I just mind the BS about Frank Hamer being more heroic or smarter or honorable than he really was.

The 2020 Election Debate

I hope the Democrats don’t fall into the trap of debating what Trump says he will do vs. what they say they will do.  That’s not the heart of the matter.  The heart of the matter is this: Trump says he will do many things, most of which he will not or cannot do.  His followers think he will get North Korea to get rid of their missiles, bring peace to the Middle East, get U.S. troops out of Afghanistan without giving it back to the Taliban, solve Venezuela, stop immigration from Central America, build new roads and bridges, cut taxes for the average American, reduce the budget deficit, strengthen the military so that it’s strong enough to confront endless imaginary threats, drive Russia out of the Ukraine, move better high-paying jobs to America from overseas,  get a better trade agreement with China, and give everyone access to a better health care plan than the ACA.

He is not even close do doing any of those things.  Why debate, for example, a Republican health care plan when it doesn’t exist?  Why debate policy towards the Ukraine when Trump has no intention of pushing the Russians back out?  Why debate Trump’s approach to income inequality when Trump has no policies that will affect it?

If the Democrats are wise, they will stick to the character of the man in office, knowing full-well that 30% of Americans adore that character.  What a character!  Did you hear Trump today?  He says he invented time!  That’s my guy.

So, have a coherent policy outline, but stick to the salient matter: you really want this embarrassment representing the U.S. to the world?  Okay, you can have him.



Post PTSD Syndrome

“In many cases, more deliberate attempts to process the trauma – for example, trying to think it through or talk it through with friends and family – were actually associated with worse PTSD. The children who didn’t recover well were those that reported spending a lot of time trying to make sense of their trauma. While some efforts to make sense of trauma might make sense, it seems that it is also possible for children to get ‘stuck’ and spend too long focusing on what happened and why.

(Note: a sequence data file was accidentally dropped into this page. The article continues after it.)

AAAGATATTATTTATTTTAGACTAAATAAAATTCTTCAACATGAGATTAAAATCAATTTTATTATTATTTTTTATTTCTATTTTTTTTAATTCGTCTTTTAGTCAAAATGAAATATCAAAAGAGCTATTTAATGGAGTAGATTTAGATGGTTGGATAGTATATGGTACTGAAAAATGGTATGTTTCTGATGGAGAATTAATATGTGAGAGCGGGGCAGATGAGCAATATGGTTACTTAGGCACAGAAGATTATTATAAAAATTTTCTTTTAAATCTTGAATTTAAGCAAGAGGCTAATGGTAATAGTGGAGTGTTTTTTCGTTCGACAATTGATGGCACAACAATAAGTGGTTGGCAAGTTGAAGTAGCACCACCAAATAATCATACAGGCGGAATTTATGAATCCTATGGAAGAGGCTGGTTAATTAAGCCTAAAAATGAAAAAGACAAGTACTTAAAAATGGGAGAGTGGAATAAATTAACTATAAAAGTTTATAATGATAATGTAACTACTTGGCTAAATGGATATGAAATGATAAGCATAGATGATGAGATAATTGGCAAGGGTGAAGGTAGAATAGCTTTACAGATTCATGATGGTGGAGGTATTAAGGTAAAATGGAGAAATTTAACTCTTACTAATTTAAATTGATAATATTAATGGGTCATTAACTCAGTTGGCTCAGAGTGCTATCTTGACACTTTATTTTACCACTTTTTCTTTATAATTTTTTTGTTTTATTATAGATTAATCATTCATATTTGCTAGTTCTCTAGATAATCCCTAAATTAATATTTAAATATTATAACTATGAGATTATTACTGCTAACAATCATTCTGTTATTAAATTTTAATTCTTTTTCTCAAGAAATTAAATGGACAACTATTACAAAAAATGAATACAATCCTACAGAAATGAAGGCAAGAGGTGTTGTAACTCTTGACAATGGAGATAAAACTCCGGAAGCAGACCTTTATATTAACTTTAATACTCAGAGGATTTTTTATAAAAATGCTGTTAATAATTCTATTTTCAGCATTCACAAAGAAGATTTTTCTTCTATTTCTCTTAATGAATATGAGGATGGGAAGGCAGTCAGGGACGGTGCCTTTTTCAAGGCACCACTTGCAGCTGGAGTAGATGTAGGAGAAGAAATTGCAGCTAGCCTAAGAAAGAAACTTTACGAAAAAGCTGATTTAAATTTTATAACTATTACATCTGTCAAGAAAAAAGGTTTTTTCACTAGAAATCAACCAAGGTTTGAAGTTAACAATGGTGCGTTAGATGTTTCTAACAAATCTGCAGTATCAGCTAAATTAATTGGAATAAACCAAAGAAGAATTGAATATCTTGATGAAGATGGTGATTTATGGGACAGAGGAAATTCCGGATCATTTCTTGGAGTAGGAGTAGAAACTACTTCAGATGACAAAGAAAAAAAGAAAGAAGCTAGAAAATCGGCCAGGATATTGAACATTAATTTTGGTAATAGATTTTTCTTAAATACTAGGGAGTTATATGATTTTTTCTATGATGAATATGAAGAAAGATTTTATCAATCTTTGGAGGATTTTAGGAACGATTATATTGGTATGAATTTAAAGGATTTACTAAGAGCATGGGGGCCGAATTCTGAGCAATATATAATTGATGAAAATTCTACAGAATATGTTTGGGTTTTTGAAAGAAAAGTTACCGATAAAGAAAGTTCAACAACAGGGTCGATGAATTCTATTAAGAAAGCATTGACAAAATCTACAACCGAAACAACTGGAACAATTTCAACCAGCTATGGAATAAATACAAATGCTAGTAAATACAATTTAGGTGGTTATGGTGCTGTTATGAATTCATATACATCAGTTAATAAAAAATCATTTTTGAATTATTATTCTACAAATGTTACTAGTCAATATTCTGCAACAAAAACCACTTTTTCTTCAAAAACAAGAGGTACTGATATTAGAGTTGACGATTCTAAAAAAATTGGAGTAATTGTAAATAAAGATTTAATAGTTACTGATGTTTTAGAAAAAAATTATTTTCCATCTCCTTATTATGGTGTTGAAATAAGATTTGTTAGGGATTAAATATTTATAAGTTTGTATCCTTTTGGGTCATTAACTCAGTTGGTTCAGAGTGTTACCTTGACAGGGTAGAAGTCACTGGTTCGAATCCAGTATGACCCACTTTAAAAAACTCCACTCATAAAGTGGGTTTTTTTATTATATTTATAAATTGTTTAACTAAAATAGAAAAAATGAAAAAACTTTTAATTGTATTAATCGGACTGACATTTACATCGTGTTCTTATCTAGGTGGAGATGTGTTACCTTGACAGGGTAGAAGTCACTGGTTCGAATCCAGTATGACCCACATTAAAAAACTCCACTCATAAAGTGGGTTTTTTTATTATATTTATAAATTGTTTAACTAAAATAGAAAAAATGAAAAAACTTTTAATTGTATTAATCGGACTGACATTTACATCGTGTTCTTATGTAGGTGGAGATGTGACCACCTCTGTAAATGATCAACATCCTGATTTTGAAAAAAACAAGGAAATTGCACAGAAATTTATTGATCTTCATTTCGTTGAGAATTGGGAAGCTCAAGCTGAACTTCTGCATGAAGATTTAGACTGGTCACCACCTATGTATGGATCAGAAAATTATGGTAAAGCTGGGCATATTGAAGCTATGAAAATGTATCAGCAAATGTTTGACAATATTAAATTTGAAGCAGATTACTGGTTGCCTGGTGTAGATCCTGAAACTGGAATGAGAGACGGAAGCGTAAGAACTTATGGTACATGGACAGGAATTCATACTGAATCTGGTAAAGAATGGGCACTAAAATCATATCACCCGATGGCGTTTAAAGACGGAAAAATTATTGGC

No, it’s not.  Researchers have hit upon the amazing observation that when well-meaning therapists, parents, teachers, and others make obsessive efforts to treat children for conditions that do not exist but which are projected onto them actually make things worse.  “You’re in shock.”  “No, I’m fine.”  “You’re in denial.”  “No, I’m just fine.”  “Oh, now you’re repressing it.  You need to get it out or you will have symptoms.”   “I don’t have any symptoms.”  “You pathetic human being: you won’t even deal with your issues.”  “Well, maybe I am having a few symptoms.”

Did you know that many high schools where there has been a shooting actually require students to be “treated” by a therapist in order to “process” their trauma?  This is justified with the pathetic medical analogy argument: would you allow a person who comes into a hospital with a broken leg to leave without getting a cast?   No, but your hospital will have him leave with a broken arm, a fractured pelvis, and a broken leg.  If he came to the hospital with a depression, he would probably leave with anxiety, PTSD, BPD, and an addiction.  And depression.  And medications, some of which treat the side effects of other medications.